Metrics: A metric is a numeric value measured over a given interval of time. It includes particular attributes such as time, name, KPI, and value. Metrics can use mathematical modeling and prediction to derive knowledge of the behavior of a system over intervals of time.
Logs: A log is a text record of an event that happened at a specific time. In a log, you find a note of the event, the time at which it happened, and some context around the event.
Traces: A trace represents the end-to-end journey of a request through a distributed system. That is, a record of each operation that was performed in the different micro-services. Traces are representations of logs, and a single trace can provide visibility into both the path traveled by a request as well as its structure.
Integrating these three monitoring components within a single solution allows DevOps to gain visibility over their systems. These systems are said to be observable, as it is possible to infer their health based on the monitoring outputs.
As data proliferated, calling out for a need to have observable pipelines, data engineering teams used standard APM tools as described above, in an attempt to gain observability over their data stack.
However, APM tools were specifically built for software engineers and DevOps, not for monitoring data pipelines. Although some companies use them as data Observability tools, they don't always do the trick. The reason is, technology systems and data pipelines are inherently different. For example, with data pipelines, it is totally normal to encounter many failures before a process runs successfully. APM tools can't make sense of this, nor about the other nuances characterizing the logic of data pipelines. Data teams using APM tools to gain visibility over their pipelines usually ends up with the wrong kind of alerts, which brings about unnecessary confusion.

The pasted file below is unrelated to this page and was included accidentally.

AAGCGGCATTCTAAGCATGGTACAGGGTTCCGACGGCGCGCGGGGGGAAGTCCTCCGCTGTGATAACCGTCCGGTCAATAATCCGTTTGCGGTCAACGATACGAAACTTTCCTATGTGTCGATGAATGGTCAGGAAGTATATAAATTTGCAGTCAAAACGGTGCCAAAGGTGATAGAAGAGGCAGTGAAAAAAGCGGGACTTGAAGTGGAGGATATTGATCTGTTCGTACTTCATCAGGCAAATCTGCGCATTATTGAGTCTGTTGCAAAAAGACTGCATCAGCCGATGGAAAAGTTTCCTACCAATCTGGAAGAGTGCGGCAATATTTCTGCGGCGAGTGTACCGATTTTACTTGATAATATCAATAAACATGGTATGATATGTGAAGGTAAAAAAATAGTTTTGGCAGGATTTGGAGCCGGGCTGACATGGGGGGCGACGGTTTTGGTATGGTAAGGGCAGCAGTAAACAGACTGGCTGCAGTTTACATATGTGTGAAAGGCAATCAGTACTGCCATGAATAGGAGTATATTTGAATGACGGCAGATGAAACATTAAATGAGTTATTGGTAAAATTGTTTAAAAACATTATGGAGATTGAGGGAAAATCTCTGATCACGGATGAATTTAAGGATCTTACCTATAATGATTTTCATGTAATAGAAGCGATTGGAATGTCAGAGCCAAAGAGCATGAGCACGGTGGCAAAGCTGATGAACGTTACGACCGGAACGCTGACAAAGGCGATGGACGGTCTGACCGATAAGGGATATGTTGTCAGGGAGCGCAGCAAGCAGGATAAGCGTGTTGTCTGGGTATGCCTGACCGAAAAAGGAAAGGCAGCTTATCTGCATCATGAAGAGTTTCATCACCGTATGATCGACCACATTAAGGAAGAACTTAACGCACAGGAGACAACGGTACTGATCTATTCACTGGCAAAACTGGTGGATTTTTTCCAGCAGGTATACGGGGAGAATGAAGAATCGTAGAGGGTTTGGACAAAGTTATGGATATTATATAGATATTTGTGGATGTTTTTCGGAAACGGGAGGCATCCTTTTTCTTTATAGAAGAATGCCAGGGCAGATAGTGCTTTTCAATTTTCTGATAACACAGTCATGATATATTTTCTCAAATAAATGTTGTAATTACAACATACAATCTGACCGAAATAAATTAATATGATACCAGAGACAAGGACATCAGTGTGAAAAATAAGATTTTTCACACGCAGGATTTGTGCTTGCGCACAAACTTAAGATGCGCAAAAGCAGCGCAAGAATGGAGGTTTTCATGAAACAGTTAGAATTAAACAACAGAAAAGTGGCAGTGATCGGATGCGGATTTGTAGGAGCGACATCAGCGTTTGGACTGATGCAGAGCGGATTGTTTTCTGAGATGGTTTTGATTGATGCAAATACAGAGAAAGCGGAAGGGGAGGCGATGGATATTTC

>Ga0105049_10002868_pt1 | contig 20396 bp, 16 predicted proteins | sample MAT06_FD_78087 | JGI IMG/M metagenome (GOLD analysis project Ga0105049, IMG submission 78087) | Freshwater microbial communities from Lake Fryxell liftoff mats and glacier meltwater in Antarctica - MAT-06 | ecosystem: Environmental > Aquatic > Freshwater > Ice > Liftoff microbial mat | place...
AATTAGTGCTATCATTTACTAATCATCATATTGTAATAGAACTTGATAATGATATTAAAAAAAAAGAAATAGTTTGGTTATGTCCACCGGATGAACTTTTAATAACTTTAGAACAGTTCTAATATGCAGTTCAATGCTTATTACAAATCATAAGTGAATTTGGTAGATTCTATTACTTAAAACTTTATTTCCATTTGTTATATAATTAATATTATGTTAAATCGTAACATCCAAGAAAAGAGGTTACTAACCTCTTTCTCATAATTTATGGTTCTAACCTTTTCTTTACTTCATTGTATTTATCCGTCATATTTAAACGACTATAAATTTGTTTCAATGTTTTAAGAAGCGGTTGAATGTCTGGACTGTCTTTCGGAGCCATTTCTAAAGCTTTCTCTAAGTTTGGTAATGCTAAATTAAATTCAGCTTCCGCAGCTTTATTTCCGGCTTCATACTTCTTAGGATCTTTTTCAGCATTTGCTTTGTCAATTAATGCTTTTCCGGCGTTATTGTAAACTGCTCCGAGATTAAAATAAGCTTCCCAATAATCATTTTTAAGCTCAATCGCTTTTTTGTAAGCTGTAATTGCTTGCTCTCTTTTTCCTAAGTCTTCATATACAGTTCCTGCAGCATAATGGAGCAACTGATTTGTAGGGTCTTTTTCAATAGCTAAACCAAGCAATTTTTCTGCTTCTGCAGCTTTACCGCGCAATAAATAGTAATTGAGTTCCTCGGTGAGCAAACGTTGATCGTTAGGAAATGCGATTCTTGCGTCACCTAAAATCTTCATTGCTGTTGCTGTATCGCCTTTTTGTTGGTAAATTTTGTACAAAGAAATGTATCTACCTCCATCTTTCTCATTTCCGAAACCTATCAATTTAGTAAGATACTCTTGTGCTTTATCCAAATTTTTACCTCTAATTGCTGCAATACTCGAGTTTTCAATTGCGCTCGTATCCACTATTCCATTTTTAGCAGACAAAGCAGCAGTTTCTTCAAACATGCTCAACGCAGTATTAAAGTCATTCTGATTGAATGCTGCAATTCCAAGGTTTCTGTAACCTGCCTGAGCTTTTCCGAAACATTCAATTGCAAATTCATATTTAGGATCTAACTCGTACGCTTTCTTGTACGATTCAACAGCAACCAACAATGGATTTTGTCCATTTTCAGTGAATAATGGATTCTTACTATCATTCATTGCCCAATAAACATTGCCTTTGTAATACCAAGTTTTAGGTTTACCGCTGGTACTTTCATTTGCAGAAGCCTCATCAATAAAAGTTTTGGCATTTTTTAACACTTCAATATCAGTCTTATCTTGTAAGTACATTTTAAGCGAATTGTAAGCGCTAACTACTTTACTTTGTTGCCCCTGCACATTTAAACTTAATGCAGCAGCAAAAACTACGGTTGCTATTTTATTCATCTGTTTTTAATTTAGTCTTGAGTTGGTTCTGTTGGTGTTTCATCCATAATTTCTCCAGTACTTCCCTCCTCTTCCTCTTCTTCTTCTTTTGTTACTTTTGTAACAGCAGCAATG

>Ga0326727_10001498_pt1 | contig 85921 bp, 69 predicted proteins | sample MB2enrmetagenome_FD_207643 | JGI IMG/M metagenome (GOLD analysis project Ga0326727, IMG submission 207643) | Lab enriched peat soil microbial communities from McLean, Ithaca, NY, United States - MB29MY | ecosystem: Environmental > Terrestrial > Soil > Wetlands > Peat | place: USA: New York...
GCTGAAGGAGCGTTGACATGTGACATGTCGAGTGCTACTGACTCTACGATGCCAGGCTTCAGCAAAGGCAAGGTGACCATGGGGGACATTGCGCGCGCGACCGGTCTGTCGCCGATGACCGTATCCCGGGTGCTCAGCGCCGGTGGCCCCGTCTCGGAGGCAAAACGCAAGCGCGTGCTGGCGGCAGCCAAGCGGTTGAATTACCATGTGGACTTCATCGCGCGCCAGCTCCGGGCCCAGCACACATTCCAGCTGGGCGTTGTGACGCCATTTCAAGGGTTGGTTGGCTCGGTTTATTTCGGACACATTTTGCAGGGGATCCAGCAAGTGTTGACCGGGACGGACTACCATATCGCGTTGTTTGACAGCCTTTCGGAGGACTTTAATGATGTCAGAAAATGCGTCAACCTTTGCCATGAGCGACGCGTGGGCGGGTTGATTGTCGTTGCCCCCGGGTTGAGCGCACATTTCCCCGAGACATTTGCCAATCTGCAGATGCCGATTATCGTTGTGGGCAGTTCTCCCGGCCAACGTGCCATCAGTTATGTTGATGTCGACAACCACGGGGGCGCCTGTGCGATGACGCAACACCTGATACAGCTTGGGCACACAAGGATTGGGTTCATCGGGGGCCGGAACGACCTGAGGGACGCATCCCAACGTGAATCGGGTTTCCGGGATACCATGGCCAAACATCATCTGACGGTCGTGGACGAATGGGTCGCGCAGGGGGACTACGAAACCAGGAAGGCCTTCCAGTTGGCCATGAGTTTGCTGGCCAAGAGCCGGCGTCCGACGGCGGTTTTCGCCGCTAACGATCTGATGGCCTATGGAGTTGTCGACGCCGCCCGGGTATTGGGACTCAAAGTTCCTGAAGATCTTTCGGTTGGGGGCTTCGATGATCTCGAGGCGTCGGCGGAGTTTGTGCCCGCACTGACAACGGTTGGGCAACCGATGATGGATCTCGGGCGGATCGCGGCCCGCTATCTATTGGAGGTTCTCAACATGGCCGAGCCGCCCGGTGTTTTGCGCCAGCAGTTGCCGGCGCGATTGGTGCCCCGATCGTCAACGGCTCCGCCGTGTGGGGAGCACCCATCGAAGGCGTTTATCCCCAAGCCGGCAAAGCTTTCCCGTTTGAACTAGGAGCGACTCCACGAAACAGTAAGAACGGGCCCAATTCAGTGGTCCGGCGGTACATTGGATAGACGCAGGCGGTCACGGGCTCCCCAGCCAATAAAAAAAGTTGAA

To gain observability over data pipelines, it is necessary to monitor an additional set of dimensions than the standard set presented above. APM tools are not cut for data observability, and they have gradually been replaced by more fine-tuned tools, monitoring components that are relevant to the health of data pipelines.
Data quality: Are there issues in data quality? Does your dataset have the volume you expect it to have, or is there missing data? Is the distribution of your data correct?
Schedules: Is the pipeline running according to schedule? Is your data up to date or is there a glitch in the refreshment schedule?
Dependencies: How will the upstream data issues propagate downstream? How are the different parts of the pipeline-related?
This is one way of approaching the pillars of Data Observability. Barr Moses proposes another, in which she outlines five pillars of data Observability. The number of "pillars" of data of observability doesn't matter that much. The idea is: you can gain observability over your stack by monitoring a certain number of components that will tell you about the health of your data pipeline. Different observability solutions will monitor different components of the pipeline according to the kind of observability they want to achieve. That's why it's important to pick the right solution for your needs.
Third-generation observability tools possess extensive automation features. This means that the tools adapt their monitoring approach according to the dataset they are presented with, automatically deciding where to set the alert thresholds. This way, you can have observable pipelines without going through the tiresome task of defining an alert threshold for each of your data assets.